As I described a while back, the Office Web Apps Server (formerly known as WAC) is required by both Lync 2013 and Exchange 2013 in order to make some of the functionalities work. Admitted, Exchange 2013 doesn’t actually require Office Web Apps, but if you want to take advantage of the preview-capabilities in Outlook Web App, you’ll have to deploy it anyway.
Installing and configuring the Office Web Apps Server isn’t all that difficult. If you followed my article correctly, you should end up with a working setup.
Curiously enough, it was a customer that pointed this out to me, if you run Get-OfficeWebAppsMachine on one of your servers, you’ll see that the health state of the Office Web Apps server is “Unhealthy”; even if it’s working as expected:
In the meanwhile, I have been digging into the issue but haven’t found the reason why it is reporting "Unhealthy” or even how to do anything about it. TechNet is really lacking on documentation as there’s not much info about it out there…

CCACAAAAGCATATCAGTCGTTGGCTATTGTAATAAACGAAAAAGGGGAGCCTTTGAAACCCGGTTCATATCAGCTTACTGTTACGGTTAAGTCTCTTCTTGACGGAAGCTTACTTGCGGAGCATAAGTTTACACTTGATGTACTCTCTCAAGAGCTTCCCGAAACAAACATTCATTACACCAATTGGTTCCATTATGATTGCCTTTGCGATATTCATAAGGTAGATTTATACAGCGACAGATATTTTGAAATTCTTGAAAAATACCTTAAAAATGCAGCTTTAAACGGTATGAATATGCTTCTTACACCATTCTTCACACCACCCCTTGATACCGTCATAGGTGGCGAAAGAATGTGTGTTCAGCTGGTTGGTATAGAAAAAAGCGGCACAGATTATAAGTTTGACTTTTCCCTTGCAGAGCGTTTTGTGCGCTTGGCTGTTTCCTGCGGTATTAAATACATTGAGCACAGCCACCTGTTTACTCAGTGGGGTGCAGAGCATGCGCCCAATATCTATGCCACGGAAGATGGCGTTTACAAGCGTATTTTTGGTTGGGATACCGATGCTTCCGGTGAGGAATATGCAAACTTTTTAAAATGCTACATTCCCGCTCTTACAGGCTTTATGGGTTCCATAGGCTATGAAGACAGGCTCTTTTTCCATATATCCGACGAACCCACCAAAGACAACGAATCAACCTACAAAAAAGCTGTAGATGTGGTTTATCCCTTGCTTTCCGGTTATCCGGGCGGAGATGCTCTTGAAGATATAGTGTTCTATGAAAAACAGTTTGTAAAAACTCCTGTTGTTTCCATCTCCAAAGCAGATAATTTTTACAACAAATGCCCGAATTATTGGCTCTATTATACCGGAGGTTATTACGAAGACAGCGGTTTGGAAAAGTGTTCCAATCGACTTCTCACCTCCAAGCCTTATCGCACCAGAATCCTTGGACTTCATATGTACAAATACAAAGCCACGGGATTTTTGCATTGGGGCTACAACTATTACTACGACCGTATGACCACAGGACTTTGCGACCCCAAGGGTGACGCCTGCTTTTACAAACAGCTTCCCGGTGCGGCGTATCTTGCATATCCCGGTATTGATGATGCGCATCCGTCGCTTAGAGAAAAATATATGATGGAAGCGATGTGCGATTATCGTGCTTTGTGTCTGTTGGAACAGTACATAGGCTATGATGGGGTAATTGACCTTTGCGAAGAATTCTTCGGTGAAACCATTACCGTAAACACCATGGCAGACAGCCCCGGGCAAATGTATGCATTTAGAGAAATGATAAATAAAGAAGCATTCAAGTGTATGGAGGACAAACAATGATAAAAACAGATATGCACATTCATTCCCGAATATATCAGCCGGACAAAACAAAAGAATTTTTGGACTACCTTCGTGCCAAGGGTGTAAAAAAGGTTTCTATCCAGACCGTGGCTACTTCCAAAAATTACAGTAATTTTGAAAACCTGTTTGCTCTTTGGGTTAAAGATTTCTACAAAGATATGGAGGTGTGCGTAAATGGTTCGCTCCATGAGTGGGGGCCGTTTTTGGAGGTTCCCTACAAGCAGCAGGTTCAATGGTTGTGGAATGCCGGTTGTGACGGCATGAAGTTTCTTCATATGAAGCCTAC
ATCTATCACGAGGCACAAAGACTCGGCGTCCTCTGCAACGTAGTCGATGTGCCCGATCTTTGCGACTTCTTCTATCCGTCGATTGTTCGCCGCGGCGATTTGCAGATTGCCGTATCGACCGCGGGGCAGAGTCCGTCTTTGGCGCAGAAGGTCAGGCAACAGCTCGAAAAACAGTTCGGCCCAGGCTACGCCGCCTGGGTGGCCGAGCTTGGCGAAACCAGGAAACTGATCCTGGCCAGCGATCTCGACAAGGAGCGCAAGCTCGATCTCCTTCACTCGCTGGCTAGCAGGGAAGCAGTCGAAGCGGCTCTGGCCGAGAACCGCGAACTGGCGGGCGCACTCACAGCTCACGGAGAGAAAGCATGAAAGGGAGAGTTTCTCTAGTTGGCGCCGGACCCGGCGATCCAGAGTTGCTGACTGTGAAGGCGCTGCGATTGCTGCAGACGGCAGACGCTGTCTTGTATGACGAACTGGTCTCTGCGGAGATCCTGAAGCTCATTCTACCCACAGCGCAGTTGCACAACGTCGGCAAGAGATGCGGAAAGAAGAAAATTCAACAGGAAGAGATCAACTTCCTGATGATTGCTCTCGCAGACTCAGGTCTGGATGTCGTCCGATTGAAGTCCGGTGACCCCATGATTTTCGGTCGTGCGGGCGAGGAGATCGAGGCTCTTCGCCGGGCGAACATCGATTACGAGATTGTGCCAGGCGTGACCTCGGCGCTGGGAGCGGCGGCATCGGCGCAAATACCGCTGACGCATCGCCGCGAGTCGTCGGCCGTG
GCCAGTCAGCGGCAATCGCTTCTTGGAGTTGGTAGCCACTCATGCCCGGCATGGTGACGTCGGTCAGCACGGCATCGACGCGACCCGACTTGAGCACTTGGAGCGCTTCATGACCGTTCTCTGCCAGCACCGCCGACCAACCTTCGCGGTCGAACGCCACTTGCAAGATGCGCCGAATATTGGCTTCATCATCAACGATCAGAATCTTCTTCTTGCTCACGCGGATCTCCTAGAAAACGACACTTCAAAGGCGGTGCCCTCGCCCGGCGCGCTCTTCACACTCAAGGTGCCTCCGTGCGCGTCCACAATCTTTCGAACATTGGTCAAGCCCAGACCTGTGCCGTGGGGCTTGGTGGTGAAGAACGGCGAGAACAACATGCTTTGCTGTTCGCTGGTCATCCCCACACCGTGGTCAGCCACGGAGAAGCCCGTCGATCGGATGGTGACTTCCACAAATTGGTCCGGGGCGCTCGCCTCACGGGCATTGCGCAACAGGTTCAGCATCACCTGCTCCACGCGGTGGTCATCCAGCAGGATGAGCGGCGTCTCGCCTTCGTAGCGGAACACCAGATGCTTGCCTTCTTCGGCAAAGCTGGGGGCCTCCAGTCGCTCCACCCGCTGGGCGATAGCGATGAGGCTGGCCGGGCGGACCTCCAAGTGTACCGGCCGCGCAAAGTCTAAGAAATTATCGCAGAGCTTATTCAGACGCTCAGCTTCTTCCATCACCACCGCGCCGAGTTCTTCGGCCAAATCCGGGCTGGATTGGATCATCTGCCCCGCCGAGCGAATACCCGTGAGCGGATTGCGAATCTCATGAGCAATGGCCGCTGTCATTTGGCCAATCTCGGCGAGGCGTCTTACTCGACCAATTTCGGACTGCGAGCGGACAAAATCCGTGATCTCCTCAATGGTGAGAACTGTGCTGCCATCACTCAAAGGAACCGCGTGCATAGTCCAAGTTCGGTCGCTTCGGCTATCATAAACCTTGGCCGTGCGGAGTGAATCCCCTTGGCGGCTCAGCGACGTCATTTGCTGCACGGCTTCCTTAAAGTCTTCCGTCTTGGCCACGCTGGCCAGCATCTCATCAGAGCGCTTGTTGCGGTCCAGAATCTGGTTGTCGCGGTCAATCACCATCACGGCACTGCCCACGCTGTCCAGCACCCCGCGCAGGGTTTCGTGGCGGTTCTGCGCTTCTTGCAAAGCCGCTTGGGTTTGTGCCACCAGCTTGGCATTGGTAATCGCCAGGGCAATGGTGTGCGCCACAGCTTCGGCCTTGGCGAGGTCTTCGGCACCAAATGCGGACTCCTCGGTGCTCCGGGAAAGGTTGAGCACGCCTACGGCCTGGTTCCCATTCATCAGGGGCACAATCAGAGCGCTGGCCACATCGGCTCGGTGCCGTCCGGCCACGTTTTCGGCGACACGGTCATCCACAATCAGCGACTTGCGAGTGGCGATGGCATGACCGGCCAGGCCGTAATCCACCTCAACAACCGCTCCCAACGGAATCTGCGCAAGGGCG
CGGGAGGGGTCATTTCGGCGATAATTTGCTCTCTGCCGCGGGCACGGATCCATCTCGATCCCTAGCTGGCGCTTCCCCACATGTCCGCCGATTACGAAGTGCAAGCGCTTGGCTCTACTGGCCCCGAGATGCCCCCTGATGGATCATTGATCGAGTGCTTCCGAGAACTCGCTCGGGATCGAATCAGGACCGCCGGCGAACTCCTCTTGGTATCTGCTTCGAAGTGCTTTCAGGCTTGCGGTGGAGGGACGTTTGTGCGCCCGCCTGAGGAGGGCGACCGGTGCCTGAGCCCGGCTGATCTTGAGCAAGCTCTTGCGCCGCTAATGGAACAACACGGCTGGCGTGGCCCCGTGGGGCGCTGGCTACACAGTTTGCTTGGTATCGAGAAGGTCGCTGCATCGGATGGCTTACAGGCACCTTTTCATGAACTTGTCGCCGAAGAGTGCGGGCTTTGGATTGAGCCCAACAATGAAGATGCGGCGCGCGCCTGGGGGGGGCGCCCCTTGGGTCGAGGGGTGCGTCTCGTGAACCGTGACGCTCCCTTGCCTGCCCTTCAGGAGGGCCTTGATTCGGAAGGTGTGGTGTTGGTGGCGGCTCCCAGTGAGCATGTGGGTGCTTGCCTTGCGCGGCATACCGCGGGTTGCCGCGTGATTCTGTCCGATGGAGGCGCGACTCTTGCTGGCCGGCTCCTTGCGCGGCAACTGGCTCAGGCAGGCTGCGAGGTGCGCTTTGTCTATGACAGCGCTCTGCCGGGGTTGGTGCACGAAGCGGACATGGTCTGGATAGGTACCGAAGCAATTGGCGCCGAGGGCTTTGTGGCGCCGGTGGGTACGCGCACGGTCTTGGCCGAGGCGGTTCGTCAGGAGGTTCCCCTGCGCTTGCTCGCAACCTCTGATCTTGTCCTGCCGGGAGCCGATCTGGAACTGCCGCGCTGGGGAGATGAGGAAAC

It seems that Office Web Apps is regularly polling for the state of several components and – based on the results – defines the health state. Given that some of these polls are failing (I have no idea why), I suspect the HealthStatus being set to Unhealthy.
If it were pure aesthetically, you could go to the following path and alter the topology.xml file, because it’s that file from where the Get-OfficeWebAppsMachine reads it state:
Anyway, as long as there’s no confirmation from Microsoft you should probably stay away from editing this file. Additionally, it will get overwritten when the server get polled for it’s health again.
Either way, I’m looking to get to the bottom of this. As soon as I’ve found something useful, I’ll get back to you. One thing is clear though: along the way of trying to get this solved, I did find some other interesting stuff I’d like to share with you soon.
In the meanwhile, if you have more information or if you see the same (weird) behavior, feel free to leave a message!
Michael Van Horenbeeck